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adoptive families bloom where planted

Bloom Where You’re Planted

This is a cucumber plant in our yard. I did not put it there. I planted cucumbers about 75 feet away in a carefully tended garden. But this rogue cuke somehow grounded itself in the rocks, near the children’s swing set and assorted pairs of stomping feet.

bloom where you're planted cucumber

Stubborn thing.


In that carefully tended garden, I have melons. I did not plant these melons. Earlier in the summer Roger served a breakfast of honeydew with prosciutto and lime juice, and then mulched the waste. I suppose the seeds took root.

adoptees bloom where they're planted

Stubborn things.


adoptive families bloom where planted

In the front yard towering over the driveway, there is a sunflower. I did not plant it. There are no similar flowers near it. It is so florally prolific that it droops in the path of Roger’s car as he heads into and out of the garage. It’s taken quite a beating, but still keeps producing flowers that reach for the light.

Stubborn thing.


I honor the hearty biology of these organisms, that they strive to grow where they are. I admire their thirst for sunlight and their ongoing quest for growth, no matter how unlikely or unsuitable their surroundings.

I dedicate this post to Tessa and Reed, the hearty, stubborn rogues that landed in my garden. Grow with me here!

Lori Holden, mom of a young adult daughter and a young adult son, writes from Denver. She was honored as an Angel in Adoption® by the Congressional Coalition on Adoption Institute.

Find Lori’s books on her Amazon Author page, and catch episodes of Adoption: The Long View wherever you get your podcasts.

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44 Responses

  1. wondrous little rogues, they are!

    one of my fave pix of myself is from our honeymoon at an inn on maui picking my breakfast from a strawberry papaya tree that had been cut down twice and refused to die and grew back stronger each time. the fruit was phenomenal!

  2. Perhaps one of your little rogues didn’t feel like eating a cucumber one meal and hid the evidence in the rocks.

    Naah, your explanation is better.

  3. BEST POST EVER!! And my computer hasn’t even loaded the photos of your rogue crops yet. Love love love this post.


  4. So true, whether you’re a human or a plant. Yes, sunflowers are what are being banging up by Rodge’s car. Yes, a new nickame for the Hubster.

  5. I absolutely love the way you look at things and the way you connect ideas — stubborn plants to your kids.

    I love your writing and your blog. Thank you!

  6. I love this. You gave me a little more hope. I tool Mel’s advice and responded with my own post.
    Thank you!

  7. Thankyou so much for your little comment!I found that article randomly and I thought it was calming to hear that adoption isnt comfortable always. I think that I’ve tried to keep my experience comfortable for everyone around me by not talking about my feelings wether its good, peaceful ,sad or fear of the unknown I had a private adoption, so your open adoption is very interesting for me to read thru! I think its beautiful that you write your story and expieriences and you see thru your own fears for your children.its lovely.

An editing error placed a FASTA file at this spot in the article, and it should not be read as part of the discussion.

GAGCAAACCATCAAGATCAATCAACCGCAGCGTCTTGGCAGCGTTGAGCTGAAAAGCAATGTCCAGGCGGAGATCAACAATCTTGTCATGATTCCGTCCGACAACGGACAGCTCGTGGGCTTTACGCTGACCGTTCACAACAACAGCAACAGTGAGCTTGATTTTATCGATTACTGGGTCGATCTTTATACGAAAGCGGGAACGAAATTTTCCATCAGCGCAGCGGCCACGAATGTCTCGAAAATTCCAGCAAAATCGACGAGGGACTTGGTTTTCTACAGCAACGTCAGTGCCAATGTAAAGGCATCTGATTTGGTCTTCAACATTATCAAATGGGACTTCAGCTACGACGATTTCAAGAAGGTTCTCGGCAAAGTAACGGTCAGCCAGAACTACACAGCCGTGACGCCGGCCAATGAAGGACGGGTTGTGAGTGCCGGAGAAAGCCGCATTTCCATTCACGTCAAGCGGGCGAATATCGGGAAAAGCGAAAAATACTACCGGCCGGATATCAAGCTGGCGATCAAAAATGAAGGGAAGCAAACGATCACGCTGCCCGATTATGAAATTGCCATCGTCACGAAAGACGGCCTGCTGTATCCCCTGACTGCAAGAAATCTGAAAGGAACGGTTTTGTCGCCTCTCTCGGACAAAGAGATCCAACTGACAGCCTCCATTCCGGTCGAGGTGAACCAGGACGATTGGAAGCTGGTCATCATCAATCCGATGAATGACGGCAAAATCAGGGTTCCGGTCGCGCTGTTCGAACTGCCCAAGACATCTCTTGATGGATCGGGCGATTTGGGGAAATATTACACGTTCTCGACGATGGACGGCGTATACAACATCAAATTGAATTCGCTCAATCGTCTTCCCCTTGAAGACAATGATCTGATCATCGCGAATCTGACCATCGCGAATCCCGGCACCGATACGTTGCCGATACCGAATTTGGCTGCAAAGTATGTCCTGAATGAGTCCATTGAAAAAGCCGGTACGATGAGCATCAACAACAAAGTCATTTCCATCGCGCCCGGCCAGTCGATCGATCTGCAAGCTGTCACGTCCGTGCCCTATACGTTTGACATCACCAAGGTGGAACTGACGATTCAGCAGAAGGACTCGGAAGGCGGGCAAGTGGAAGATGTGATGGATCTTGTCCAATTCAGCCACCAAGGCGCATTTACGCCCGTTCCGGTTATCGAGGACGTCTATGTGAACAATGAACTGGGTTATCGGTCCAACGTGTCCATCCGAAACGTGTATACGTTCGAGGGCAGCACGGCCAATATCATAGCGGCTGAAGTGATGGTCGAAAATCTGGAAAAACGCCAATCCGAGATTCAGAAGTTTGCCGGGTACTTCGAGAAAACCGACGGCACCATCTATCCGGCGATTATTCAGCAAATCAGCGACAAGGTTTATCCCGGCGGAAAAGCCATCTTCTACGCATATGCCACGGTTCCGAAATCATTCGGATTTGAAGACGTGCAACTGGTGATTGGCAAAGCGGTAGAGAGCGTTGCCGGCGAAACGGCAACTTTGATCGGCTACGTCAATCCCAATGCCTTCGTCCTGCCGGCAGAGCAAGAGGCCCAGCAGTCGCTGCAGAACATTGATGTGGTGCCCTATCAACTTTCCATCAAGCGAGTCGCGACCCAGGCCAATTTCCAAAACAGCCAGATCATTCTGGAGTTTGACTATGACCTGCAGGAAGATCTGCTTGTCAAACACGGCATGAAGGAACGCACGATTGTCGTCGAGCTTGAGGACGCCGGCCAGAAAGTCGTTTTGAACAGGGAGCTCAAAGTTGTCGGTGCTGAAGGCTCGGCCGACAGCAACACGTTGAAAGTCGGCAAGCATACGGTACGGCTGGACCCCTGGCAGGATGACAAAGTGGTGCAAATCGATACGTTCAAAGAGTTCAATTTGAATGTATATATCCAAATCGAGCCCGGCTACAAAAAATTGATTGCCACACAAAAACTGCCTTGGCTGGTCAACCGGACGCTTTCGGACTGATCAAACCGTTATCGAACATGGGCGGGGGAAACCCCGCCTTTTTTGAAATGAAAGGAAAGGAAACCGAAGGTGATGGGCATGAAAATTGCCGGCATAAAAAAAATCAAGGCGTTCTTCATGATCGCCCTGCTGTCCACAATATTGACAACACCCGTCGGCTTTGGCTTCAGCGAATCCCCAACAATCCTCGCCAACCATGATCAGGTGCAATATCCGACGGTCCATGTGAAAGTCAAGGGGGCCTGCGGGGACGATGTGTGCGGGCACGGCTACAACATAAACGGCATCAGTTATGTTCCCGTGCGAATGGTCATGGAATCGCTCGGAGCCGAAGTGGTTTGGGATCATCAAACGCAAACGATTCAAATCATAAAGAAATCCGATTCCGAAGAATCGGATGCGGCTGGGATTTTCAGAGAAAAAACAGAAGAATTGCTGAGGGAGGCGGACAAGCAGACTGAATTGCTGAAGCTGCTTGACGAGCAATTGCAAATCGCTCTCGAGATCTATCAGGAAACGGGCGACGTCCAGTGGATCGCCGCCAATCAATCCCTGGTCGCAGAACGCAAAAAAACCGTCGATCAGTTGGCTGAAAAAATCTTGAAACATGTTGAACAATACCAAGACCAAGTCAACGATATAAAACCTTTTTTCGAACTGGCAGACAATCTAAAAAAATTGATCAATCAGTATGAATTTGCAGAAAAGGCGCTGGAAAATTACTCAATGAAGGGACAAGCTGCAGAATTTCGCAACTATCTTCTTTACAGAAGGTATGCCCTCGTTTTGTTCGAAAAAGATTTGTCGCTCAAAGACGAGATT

8. Such a nice way to look at things! Even though they aren’t planted in the best places or circumstances, they still thrive. I think that’s a beautiful sentiment… (even if I am commenting on a post that’s almost 2 years old. HA!)

  9. beautiful post and sentiment. i’ve always loved the quote ‘bloom where you are planted’. i’ve attempted to do it as well, living in a new country the past 6 months or so, but i’m stuggling a little..

  10. See! Who says stubbornness is a bad thing (well, besides my hubby… and my kidlets… and my mother… and my doctor… and … *grin*).

    Thanks for the awesome, inspirational post!

  11. Lovely post, but I’m afraid I was hooked by the idea of melon, prosciutto and lime juice, and you pretty much lost me for anything else. It sounds so blissfully summery, and so far away.

    PS. Ever had papaya with lime juice? Sublime!

  12. Oh, what a beautiful metaphor! It actually makes me feel all warm and fuzzy inside, because I also have happy random plants (probably thanks to squirrels) that pop up in my garden — this year it was daffodils, white foxglove, and lupine that I planted but that has spread merrily to new and exciting places. I look forward to my surprise thriver of a different sort, somewhere out there on his/her way to us. This is just gorgeous!

  13. Beautiful. 🙂

    We, too, have a rogue this year. I’m not even sure what it is yet. Some sort of squash, and quite possibly pumpkin. THAT would be a fun surprise!

  14. Our garden sounds so poor and pitiful now. We had one lonely (tasty) cucumber, and the beets, beans, carrots, and corn didn’t make it. The basil is happy, though, and we hope for some bumpy gourds.

  15. Your blog title jumped out at me in my inbox. That is an expression my mother kindly shared with me when I first disclosed that I was having trouble coping with infertility and the specter of not having children…

  16. That is so sweet! Love it.

    We planted sunflowers once. We have never had to do it again. The birds take care of the reseeding for us.

  17. Ha! One year somebody at my community garden apparently chucked some sunflower heads in the compost bin. The next year the community garden looked like a sunflower farm.

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